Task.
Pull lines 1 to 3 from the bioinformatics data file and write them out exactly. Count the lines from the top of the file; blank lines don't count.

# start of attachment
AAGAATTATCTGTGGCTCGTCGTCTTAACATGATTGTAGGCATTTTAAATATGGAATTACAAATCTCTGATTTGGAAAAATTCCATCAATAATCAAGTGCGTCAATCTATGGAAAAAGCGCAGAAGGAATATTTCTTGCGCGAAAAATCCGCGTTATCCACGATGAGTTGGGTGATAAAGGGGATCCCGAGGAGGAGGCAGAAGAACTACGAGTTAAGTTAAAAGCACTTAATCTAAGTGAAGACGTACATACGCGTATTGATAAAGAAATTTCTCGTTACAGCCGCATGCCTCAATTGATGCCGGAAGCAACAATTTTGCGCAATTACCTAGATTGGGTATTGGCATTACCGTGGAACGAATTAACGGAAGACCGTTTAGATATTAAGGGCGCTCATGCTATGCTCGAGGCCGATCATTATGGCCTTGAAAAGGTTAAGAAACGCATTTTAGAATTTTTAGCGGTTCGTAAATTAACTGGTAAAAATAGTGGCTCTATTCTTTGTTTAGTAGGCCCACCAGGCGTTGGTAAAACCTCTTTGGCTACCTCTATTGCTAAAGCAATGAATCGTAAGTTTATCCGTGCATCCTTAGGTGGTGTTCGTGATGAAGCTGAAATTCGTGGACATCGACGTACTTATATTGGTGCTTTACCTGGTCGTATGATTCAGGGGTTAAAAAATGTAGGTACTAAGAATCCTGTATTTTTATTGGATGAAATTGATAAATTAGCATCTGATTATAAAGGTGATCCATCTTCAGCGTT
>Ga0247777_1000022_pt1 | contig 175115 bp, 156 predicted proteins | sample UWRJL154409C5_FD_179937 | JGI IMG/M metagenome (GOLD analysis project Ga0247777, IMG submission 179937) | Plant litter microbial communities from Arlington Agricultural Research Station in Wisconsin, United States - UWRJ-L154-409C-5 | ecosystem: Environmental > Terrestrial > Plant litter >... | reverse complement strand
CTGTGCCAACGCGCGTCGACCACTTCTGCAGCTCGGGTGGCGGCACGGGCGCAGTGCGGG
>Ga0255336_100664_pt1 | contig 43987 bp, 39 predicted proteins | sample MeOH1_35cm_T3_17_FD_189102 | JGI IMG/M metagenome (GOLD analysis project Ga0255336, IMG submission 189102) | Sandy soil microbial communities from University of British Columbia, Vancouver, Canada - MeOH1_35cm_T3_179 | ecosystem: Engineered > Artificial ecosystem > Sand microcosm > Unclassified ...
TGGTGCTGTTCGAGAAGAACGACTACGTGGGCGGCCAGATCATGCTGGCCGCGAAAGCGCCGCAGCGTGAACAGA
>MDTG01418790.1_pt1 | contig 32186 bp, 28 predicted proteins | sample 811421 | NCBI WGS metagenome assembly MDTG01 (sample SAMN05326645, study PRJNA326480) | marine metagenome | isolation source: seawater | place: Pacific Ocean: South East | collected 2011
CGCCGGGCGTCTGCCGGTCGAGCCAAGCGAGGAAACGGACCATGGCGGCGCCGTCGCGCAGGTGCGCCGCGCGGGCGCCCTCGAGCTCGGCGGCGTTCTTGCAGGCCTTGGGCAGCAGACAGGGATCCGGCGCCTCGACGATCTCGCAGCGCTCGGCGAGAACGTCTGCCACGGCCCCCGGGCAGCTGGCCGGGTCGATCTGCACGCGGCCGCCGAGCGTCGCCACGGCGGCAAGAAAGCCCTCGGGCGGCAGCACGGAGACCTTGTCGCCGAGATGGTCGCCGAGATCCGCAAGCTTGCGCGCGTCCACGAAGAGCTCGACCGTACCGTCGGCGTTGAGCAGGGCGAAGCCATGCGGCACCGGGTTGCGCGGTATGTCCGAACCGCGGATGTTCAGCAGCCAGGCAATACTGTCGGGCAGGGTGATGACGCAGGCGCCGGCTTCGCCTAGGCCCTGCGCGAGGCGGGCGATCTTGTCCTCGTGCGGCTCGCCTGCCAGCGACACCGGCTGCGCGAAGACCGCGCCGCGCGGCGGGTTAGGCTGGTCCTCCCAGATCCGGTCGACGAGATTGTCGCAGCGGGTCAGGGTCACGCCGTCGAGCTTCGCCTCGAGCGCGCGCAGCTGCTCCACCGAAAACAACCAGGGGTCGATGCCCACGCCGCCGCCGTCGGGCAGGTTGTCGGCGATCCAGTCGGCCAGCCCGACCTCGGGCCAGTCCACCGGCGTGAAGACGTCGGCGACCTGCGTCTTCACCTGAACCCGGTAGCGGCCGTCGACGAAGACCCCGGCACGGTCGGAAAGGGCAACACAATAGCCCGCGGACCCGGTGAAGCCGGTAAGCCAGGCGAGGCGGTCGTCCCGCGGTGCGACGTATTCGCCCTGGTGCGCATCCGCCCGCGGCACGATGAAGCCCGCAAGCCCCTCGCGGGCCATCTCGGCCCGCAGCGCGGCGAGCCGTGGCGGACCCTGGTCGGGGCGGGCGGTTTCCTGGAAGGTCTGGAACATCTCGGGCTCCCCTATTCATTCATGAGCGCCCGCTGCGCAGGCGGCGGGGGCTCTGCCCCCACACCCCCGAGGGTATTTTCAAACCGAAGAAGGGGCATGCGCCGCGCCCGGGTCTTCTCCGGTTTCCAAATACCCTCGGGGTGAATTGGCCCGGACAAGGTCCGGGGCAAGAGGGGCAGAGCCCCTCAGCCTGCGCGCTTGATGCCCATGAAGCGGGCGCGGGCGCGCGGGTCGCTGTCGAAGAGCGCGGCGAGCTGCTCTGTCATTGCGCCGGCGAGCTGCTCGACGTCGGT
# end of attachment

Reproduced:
AAGAATTATCTGTGGCTCGTCGTCTTAACATGATTGTAGGCATTTTAAATATGGAATTACAAATCTCTGATTTGGAAAAATTCCATCAATAATCAAGTGCGTCAATCTATGGAAAAAGCGCAGAAGGAATATTTCTTGCGCGAAAAATCCGCGTTATCCACGATGAGTTGGGTGATAAAGGGGATCCCGAGGAGGAGGCAGAAGAACTACGAGTTAAGTTAAAAGCACTTAATCTAAGTGAAGACGTACATACGCGTATTGATAAAGAAATTTCTCGTTACAGCCGCATGCCTCAATTGATGCCGGAAGCAACAATTTTGCGCAATTACCTAGATTGGGTATTGGCATTACCGTGGAACGAATTAACGGAAGACCGTTTAGATATTAAGGGCGCTCATGCTATGCTCGAGGCCGATCATTATGGCCTTGAAAAGGTTAAGAAACGCATTTTAGAATTTTTAGCGGTTCGTAAATTAACTGGTAAAAATAGTGGCTCTATTCTTTGTTTAGTAGGCCCACCAGGCGTTGGTAAAACCTCTTTGGCTACCTCTATTGCTAAAGCAATGAATCGTAAGTTTATCCGTGCATCCTTAGGTGGTGTTCGTGATGAAGCTGAAATTCGTGGACATCGACGTACTTATATTGGTGCTTTACCTGGTCGTATGATTCAGGGGTTAAAAAATGTAGGTACTAAGAATCCTGTATTTTTATTGGATGAAATTGATAAATTAGCATCTGATTATAAAGGTGATCCATCTTCAGCGTT
>Ga0247777_1000022_pt1 | contig 175115 bp, 156 predicted proteins | sample UWRJL154409C5_FD_179937 | JGI IMG/M metagenome (GOLD analysis project Ga0247777, IMG submission 179937) | Plant litter microbial communities from Arlington Agricultural Research Station in Wisconsin, United States - UWRJ-L154-409C-5 | ecosystem: Environmental > Terrestrial > Plant litter >... | reverse complement strand
CTGTGCCAACGCGCGTCGACCACTTCTGCAGCTCGGGTGGCGGCACGGGCGCAGTGCGGG